Neurocognitive dysfunction after cardiac surgery is a well-recognized complication that affects about 50% of patients at discharge. The brain is the organ most susceptible to damage from inadequate perfusion during cardiopulmonary bypass (CPB, i.e. heart-lung machine), but it is also the organ least monitored during surgery, due to the absence of a feasible modality for monitoring intraoperative cerebral perfusion. The broad aim of this project is to adapt near-infrared spectroscopic (NIRS) tomography to intraoperative monitoring. NIRS tomography provides real-time measures of the temporal and spatial cerebral perfusion, with spatial resolution comparable to functional MRI, but with significantly better temporal resolution. In addition to analysis of data within a conventional reductionistic framework (oxyhemoglobin, deoxyhemoglobin, and total hemoglobin considered separately), a novel contrast-enhancement method, based on resolving each form of hemoglobin into six categories that are sensitive to induced oxygen debt, will be applied to further refine spatial and temporal features of cerebral perfusion patterns. The ultimate goal of this project is to identify intraoperative biomarkers of subsequent neurocognitive dysfunction at a reversible stage. A minimum of 50 cardiac surgical patients, and 25 patients undergoing open chest surgery not involving CPB (control group), will be recruited for this project. They will undergo a standard battery of neurocognitive tests before and after surgery. Intraoperative NIRS imaging of cerebral perfusion will be performed and analyzed to identify areas of hypoxia, as well as the duration and magnitude of hypoxic stress. Comparison will be made to neurocognitive test results, as well as to records of intraoperative maneuvers by surgeons, anesthesiologists, and perfusionists, to determine which of these co-vary with the hypoxic events and are predictive of subsequent neurological deficit. Identified events will be studied to determine whether common features exist within the affected subject group that is suggestive of appropriate countermeasures during surgery to reverse or forestall cerebral malperfusion. Results from these studies will provide a basis for discerning an evidence-based cerebral protection protocol during cardiac surgery. Furthermore, improved intraoperative management decisions can be made, based on real-time NIRS imaging, to alert clinicians to culprit signature patterns of hypoperfusion and to assess the effectiveness of rescue maneuvers.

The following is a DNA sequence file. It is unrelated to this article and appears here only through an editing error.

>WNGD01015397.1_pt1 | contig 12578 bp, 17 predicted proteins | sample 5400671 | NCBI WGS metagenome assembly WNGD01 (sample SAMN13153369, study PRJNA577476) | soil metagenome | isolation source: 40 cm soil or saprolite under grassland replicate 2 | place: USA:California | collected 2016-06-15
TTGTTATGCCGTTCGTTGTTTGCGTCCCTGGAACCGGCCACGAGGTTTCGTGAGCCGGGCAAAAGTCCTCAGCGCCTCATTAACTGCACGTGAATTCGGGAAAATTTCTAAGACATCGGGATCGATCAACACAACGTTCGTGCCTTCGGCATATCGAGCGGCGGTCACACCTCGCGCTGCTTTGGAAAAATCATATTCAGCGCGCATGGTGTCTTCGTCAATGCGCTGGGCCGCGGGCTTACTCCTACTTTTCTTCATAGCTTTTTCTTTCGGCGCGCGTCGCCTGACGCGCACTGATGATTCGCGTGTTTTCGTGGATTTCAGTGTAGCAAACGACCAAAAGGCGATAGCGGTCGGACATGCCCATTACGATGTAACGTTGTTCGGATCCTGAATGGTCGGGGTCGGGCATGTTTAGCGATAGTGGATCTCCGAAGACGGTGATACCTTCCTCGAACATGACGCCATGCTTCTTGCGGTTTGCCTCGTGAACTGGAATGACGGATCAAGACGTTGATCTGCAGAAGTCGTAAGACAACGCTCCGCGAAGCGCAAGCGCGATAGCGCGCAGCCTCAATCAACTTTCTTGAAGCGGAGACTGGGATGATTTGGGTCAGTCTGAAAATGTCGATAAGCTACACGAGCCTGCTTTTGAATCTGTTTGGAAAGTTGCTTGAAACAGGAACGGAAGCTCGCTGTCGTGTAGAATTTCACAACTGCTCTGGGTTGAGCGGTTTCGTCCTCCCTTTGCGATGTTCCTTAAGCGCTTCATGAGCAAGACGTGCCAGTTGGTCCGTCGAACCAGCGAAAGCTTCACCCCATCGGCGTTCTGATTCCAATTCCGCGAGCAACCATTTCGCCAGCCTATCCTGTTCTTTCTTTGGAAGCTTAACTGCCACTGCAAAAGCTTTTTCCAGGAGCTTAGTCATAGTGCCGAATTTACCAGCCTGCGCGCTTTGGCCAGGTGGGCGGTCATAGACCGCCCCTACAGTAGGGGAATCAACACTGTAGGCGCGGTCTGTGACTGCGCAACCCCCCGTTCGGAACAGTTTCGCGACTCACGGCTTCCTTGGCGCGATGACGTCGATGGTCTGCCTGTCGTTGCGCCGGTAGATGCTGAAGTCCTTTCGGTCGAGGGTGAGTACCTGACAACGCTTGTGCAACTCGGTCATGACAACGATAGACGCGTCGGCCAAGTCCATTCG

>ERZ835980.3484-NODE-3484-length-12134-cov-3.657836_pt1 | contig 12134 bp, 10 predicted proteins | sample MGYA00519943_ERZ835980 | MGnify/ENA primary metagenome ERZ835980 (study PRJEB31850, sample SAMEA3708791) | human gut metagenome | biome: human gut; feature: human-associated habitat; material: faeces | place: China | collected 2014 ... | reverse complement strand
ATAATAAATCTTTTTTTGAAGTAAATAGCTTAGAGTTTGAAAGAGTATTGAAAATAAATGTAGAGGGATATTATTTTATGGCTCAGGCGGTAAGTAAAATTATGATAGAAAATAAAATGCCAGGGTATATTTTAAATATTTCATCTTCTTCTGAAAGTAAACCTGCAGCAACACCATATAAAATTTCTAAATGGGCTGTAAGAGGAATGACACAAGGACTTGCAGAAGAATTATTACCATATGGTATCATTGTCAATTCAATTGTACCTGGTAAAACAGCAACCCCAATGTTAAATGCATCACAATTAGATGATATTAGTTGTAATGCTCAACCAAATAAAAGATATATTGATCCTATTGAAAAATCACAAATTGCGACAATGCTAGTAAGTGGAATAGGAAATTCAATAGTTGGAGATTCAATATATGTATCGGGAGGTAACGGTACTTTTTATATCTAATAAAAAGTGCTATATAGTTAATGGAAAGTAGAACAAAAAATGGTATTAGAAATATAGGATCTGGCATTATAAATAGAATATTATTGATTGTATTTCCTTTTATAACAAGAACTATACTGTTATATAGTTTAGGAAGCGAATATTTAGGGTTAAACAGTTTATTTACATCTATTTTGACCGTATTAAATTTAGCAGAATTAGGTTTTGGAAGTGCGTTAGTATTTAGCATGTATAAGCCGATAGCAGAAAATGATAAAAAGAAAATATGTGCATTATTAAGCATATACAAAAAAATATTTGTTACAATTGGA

Neurocognitive dysfunction is a common complication after cardiac surgery. This project aims to utilize near- infrared optical tomography to monitor cerebral perfusion in intraoperative settings. The information gathered will help surgeons and anesthesiologists manage patients appropriately to prevent neurological complications.
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